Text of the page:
MOVEMENT for Economic Change (MEC) legislator Thabo Ramatla couldn’t have put it better when he asked if police ever investigate crimes against ordinary people if they cannot be bothered to probe offences committed against high profile people like him.
As we reported last week, Mr Ramatla was shot to within inches of his life by unknown gunmen who pulled up at his business premises in Mafeteng and repeatedly opened fire on 13 June 2020. Unlike so many others who have fallen by the gun, he is lucky to have escaped with his life. He was hospitalised with gunshot wounds to the head.
“I was shot in broad daylight between 9 and 10am,” a teary Mr Ramatla told fellow legislators including those from his own party. None of his fellow MPs had bothered to check on him when he was in hospital, he complained.
“A person of my status in Lesotho was shot and I am treated like a dog. I am hurting and this leaves me wondering what happens to ordinary people when us, their leaders, are treated this way,” he added.
This is the question most of us ordinary souls have been asking ourselves. Apart from the usual brutality against suspects who would have committed relatively minor crimes, what exactly do the police do? It appears they are not keen on investigating serious crimes like the shooting of citizens or even violence against women and children. Even in instances where the perpetrators are known, no arrests have been made in a lot of cases.
Mr Ramatla’s mysterious shooting is one of many such unsolved shootings which have plagued the nation in recent years. Last October, 69-year-old Nkopane Mokhesi and his four grandchildren were gunned down by unknown gunmen in Ha Molungoa, Maseru.
Before then in September 2019, well-known former policeman, Makoae Moshoeshoe, was also gunned down in cold blood by an unknown gunman, just to mention but a few.
The police almost always do nothing in these shootings even if affected families plead with them to investigate.
Following Mr Ramatla’s teary outburst in parliament last week, Police and Public Safety Minister ‘Mamoipone Senauoane revealed that she had asked Police Commissioner Holomo Molibeli to expedite investigations into his near-fatal shooting.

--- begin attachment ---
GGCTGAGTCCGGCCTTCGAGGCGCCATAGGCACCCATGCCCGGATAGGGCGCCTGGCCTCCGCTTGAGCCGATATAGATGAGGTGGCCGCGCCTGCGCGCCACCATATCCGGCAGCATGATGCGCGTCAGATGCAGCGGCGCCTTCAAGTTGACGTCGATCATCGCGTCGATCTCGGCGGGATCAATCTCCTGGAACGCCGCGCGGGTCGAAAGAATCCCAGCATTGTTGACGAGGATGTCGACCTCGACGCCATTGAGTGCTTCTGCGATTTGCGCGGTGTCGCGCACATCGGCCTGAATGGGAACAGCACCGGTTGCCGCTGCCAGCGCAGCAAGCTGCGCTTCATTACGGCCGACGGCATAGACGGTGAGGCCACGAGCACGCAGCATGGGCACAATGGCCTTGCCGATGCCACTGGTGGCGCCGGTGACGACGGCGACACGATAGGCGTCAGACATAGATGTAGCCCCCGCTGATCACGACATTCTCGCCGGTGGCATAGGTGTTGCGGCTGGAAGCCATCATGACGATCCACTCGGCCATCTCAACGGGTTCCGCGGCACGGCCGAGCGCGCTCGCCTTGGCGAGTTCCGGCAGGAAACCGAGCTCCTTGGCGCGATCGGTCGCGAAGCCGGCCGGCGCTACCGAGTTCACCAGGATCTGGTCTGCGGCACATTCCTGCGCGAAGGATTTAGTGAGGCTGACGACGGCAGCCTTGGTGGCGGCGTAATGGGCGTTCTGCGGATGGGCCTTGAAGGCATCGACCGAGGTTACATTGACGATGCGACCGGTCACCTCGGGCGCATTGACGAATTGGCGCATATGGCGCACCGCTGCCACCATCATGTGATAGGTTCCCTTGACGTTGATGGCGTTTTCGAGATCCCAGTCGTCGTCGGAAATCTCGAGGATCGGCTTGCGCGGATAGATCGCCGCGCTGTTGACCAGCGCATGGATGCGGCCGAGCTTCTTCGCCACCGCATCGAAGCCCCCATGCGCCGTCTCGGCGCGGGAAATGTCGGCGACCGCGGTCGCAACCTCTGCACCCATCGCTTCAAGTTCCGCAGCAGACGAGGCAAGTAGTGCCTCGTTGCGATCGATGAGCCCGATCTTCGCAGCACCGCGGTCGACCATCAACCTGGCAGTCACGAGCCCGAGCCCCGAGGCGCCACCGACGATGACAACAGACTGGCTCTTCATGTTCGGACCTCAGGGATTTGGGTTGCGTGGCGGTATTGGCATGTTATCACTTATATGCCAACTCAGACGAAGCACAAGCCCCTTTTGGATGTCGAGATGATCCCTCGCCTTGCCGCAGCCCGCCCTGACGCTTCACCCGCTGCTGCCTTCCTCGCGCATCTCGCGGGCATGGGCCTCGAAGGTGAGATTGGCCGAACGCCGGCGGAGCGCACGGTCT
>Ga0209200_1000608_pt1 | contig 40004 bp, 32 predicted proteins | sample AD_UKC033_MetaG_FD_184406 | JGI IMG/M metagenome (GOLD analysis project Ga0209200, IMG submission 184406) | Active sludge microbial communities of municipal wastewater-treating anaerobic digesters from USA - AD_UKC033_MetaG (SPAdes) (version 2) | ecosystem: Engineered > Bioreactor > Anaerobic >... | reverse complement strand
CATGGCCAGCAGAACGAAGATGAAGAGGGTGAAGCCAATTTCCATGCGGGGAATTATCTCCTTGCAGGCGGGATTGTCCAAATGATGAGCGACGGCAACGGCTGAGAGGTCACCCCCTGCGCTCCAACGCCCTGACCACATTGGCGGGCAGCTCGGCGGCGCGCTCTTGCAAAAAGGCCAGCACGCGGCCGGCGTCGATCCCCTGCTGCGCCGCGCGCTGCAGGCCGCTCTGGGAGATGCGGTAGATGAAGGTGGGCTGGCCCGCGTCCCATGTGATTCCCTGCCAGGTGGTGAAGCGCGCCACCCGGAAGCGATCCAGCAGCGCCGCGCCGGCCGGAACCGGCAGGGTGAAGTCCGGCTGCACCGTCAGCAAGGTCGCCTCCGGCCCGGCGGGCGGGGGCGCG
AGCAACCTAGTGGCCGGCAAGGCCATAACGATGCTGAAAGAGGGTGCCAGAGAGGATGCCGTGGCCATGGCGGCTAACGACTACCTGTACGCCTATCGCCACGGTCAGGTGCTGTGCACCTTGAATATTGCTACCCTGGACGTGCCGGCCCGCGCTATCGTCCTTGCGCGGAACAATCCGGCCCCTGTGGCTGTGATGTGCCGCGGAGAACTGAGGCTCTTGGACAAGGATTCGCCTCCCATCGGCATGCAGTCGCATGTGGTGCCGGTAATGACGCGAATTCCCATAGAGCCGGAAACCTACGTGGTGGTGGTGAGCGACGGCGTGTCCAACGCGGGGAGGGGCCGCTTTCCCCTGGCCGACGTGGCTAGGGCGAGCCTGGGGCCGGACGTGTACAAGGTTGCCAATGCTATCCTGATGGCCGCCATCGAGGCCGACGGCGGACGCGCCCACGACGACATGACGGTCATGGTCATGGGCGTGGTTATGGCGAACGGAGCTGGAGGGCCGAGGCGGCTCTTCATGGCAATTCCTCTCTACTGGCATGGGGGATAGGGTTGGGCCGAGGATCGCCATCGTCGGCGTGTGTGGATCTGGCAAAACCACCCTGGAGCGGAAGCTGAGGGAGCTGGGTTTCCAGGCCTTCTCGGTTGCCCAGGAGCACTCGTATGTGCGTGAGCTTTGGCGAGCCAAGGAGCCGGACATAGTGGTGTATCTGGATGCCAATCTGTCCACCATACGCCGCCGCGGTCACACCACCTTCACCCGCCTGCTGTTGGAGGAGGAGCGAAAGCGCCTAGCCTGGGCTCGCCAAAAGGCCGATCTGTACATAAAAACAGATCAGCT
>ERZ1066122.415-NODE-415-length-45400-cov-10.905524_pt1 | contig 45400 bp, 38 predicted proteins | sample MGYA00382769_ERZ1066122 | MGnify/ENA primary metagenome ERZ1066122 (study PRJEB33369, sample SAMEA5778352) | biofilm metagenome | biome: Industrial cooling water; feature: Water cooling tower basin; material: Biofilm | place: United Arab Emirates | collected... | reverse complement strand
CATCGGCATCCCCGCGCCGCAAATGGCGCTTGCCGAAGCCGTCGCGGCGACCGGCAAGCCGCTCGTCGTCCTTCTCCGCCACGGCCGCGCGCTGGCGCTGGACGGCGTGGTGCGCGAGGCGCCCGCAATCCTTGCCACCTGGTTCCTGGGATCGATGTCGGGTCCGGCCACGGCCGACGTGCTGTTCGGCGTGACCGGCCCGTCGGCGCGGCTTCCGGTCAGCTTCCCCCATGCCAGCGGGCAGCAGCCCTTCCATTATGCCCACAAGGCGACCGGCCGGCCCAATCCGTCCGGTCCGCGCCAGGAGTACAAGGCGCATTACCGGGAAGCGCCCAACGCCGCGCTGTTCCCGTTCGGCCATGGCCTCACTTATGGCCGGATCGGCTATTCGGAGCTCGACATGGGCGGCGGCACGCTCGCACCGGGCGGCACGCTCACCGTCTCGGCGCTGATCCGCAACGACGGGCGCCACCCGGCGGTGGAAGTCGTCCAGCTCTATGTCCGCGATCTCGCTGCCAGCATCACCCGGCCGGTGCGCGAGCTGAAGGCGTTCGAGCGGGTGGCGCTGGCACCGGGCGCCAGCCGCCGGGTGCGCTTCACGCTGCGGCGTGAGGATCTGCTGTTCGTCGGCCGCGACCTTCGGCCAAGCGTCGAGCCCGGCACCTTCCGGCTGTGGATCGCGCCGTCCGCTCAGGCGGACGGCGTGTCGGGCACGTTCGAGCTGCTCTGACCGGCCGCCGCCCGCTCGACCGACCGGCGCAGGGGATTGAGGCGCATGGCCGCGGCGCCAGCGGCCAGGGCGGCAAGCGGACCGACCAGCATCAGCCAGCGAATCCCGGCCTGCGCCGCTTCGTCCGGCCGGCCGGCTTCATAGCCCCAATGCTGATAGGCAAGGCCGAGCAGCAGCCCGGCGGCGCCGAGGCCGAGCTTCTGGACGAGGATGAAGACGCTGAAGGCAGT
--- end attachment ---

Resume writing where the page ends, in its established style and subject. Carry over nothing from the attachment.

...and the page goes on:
“I have asked the police commissioner to personally handle the matter to expedite the investigations. I have also arranged a one on one meeting between Mr Ramatla and the commissioner,” Ms Senauoane said.
We certainly hope the minister is not expecting any glowing tributes for instructing Commissioner Molibeli to expedite the investigations or to meet with Mr Ramatla.
Investigating crimes is what the police chief and his subordinates should be doing all the time. They don’t need to be told to do their job. If the police chief has to be asked to probe the shooting of a high-profile victim, the logical deduction is that he and his juniors would not be bothered to investigate cases involving ordinary victims. In fact, that has been the reality in the past few years. The reality is that the police are very lax and unconcerned about the fate and welfare of ordinary people.
Instead of investigating and fostering public confidence in their professionalism, the police have turned into the scourge of the nation, inflicting untold suffering through wanton acts of brutality. Many serving police officers are simply uncaring. They are the scum of the earth.
Former Prime Minister Thomas Thabane raised the issue of police brutality and their shocking laxity when it comes to investigating crimes. He listed these as his reasons for seeking the ouster of Commissioner Molibeli in January 2020. Fortunately for the police chief and unfortunately for the long-suffering citizens all these issues raised by Mr Thabane were buried under the avalanche of his own alleged crimes. The then premier’s concerns were brushed aside as the rantings of a man who was desperately trying to cover up his own crimes by ousting the police chief to avoid being investigated for allegedly murdering his ex-wife, Lipolelo, on 14 June 2017.
It is possible that Mr Thabane only raised the issues against Commissioner Molibeli due to selfish considerations. However, the issues are valid nonetheless.
There is a serious need for a probe into the apparent laxity by the police in investigating serious crimes against ordinary citizens.
The nation needs answers. More than that, it needs assurances that this country will once again be a safe place in which to live. That Lesotho will become a country where the sanctity of life is respected. That whenever crimes are committed, the police will definitely investigate and arrest the culprits. That when such culprits are arrested, the judiciary will play its part by swiftly trying the cases and meting out justice.
No serious investor would want to come to a Hobbesian state reminiscent of the dark ages where life was nasty, brutish and short due to criminals who kill without fear of arrest and prosecution.
Once again, we appeal to Commissioner Molibeli and his officers to execute their mandate. They have let this country down. The current Lesotho Mounted Police Service (LMPS) is the worst that this country has ever had. We also appeal to the judiciary to play its part. Deterrent sentences are one way of discouraging criminals, assuming they reach the courts in the first place. Finally, we urge the relevant authorities to probe the LMPS to establish why they are seemingly unwilling to act against criminals. It might be that the police themselves – and there is enough evidence to sustain this argument – are the worst criminals themselves. Basotho have suffered enough. We certainly cannot go on like this!!!